Some desserts are simply unforgettable once you taste them within seconds of their coming out of the oven. There’s a special place in my heart for madeleines: French, shell-shaped, light-as-air cakes. Madeleines are best eaten the day they’re baked, and if you can snag one while it’s still warm and tender, with an impeccably crunchy edge, I swear you won’t forget it.
I like to make all sorts of these little treats, but the variety I always return to is Lemon-Glazed Madeleines. I can’t count how many times I’ve made them—which is why I can’t wrap my mind around the fact I haven’t already shared the recipe on my blog. These wonderful madeleines are probably the simplest variety, but they’re the best way to introduce you to the small cake’s wonders. I’ve been testing and tweaking my recipe over the years, especially after a visit to Blé Sucré, a Paris pastry shop that makes the city’s best madeleines, according to David Lebovitz, Dorie Greenspan, and Clotilde Dusoulier, to name a few. I already loved madeleines, but tasting Lemon-Glazed Madeleines at Blé Sucré was simply life-changing. Madeleines are the epitome of what makes French pastry-making so great: it’s the art of turning simple ingredients into outstanding creations.
If you think I’m getting carried away chatting about Lemon-Glazed Madeleines, you’re probably right. But when you bake your first batch, you’ll understand my swoon. And it’ll make buying yet another baking pan all worth it!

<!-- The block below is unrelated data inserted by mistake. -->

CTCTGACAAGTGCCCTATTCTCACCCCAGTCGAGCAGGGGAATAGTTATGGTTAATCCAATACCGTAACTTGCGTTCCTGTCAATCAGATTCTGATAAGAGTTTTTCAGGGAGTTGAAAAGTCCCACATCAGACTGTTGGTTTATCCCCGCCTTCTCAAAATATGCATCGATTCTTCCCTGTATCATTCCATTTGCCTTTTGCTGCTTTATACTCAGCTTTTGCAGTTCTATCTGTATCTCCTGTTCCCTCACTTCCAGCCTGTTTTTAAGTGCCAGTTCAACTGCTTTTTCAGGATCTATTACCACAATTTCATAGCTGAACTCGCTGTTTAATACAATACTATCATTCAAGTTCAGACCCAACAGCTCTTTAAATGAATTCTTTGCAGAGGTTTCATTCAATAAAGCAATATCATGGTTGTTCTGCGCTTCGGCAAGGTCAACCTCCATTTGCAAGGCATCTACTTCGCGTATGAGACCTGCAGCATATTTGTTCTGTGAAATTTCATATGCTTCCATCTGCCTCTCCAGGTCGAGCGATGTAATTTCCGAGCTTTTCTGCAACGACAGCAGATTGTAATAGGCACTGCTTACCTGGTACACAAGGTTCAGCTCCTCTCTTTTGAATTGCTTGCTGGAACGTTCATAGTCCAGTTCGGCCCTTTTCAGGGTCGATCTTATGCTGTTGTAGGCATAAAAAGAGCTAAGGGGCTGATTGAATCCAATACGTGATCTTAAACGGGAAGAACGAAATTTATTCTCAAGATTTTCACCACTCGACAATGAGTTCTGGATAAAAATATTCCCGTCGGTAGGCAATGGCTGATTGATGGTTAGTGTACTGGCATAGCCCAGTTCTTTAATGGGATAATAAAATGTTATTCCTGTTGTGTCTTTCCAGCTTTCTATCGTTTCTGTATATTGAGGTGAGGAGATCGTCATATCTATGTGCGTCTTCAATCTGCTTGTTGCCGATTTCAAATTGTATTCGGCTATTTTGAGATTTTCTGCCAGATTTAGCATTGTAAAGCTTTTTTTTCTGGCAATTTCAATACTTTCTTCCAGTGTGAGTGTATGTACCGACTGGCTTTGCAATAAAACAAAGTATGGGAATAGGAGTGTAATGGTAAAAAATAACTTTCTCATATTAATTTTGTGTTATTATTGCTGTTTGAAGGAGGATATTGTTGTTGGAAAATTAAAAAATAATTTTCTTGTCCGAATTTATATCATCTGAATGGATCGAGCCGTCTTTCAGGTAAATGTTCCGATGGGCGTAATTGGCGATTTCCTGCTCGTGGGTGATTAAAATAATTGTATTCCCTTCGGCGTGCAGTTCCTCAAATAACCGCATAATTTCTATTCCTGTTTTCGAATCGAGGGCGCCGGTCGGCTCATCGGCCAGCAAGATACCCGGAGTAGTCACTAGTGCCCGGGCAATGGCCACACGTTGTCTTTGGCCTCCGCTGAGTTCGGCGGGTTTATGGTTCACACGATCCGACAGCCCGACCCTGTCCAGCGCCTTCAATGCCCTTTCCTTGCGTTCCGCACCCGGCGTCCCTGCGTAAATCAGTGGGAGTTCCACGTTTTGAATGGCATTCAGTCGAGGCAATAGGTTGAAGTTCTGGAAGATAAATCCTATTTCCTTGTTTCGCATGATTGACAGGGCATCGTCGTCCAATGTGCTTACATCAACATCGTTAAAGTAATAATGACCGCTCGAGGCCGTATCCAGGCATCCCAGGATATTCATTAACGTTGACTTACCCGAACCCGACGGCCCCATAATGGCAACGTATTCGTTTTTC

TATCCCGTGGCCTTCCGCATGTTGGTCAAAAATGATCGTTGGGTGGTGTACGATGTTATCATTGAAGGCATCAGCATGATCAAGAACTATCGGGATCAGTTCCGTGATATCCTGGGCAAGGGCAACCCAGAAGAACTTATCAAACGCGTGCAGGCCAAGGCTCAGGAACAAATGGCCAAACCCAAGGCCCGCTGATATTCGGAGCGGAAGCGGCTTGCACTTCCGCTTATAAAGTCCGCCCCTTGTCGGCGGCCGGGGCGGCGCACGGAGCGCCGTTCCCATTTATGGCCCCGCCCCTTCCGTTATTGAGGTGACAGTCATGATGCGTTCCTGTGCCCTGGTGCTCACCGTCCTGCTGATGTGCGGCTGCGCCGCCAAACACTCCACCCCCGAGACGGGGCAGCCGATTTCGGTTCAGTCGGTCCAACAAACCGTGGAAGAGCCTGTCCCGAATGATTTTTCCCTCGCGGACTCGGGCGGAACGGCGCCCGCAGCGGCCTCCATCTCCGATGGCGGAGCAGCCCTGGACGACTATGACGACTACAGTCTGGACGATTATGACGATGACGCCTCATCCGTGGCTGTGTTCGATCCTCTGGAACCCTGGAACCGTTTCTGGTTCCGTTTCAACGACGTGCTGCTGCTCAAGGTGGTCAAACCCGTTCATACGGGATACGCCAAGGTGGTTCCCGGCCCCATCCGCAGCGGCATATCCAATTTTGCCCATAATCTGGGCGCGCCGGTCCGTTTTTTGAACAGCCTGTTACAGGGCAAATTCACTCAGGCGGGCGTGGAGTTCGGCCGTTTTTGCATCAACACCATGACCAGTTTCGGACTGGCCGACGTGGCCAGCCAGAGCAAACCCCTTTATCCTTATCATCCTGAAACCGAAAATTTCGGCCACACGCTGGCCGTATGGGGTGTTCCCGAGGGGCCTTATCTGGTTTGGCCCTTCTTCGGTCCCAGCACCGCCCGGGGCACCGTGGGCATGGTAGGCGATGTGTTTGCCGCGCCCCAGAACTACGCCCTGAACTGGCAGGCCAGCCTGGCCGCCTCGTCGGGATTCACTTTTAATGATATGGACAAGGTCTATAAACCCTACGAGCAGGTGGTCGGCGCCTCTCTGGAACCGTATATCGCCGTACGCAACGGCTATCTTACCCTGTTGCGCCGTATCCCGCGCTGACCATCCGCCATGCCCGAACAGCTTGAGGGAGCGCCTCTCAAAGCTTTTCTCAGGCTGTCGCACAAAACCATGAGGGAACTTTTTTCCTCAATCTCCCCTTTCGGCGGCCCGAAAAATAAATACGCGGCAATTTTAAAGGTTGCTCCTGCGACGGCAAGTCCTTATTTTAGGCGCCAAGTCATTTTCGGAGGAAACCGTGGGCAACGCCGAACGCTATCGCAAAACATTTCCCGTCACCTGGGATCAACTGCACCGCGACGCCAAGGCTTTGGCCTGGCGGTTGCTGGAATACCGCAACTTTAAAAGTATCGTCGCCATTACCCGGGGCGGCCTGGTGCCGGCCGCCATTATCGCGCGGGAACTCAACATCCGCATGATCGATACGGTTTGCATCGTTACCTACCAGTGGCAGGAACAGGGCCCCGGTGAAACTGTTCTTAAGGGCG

Makes 36 madeleines.
Some desserts are simply unforgettable once you taste them within seconds of their coming out of the oven, and these Lemon-Glazed Madeleines are it.
Make the madeleines: Preheat the oven to 375°F (190°C). Set a rack in the upper third of the oven. Generously grease a madeleine mold with melted butter or cooking spray, then dust with flour, tapping the pan upside down to remove excess. Place the pan in the freezer.
In a medium bowl, sift the flour, baking powder, baking soda, and salt together, and set aside.
In the bowl of a stand mixer fitted with the whisk attachment (or in a large mixing bowl, if you’re using a hand mixer), mix the eggs and sugar together for 5 minutes until the mixture is pale and thick. Whisk in the vanilla extract and lemon zest.
With the mixer running at slow speed, drizzle the melted butter into the batter, mixing just to incorporate. Using a spatula, add the reserved dry ingredients a third at a time, folding between each addition until just incorporated. Cover the mixing bowl with plastic wrap and refrigerate the batter for 30 minutes to an hour, or up to overnight.
Take the prepared madeleine mold out of the freezer. Take the madeleine batter out of the fridge. Using a spatula, gently mix the batter so relax it and remove excess bubbles that have formed while the batter was resting.
Fill each shell-shaped cavity with two teaspoons of batter, or about three-quarters full (using a small ice cream or cookie scoop allows you to fly through this step). Place the remaining batter back in the fridge.
Bake the madeleines for 8 to 10 minutes or until they are puffed and golden. Unmold as soon as you take the madeleines out of the oven by turning the mold upside down and gently coaxing uncooperative madeleines out with the tip of a butter knife. Place the madeleines shell side up on a wire rack set over a baking sheet. Using a pastry brush, generously coat each madeleine with the glaze while they’re still hot. Let the madeleines cool and the glaze set.
Before baking the next batch, thoroughly wash the madeleine mold, then grease and flour again. Place in the freezer at least 10 minutes. Fill the cavities with cold batter, then bake as instructed. Repeat as necessary.
Always serve madeleines at room temperature. Madeleines are best enjoyed freshly baked, but they will also keep in an airtight container at room temperature for up to 3 days.
Recipe Credit: Marie Asselin
It’s Tiny Sweets Week!
Check out the other holiday-inspired bite-sized recipes in this series: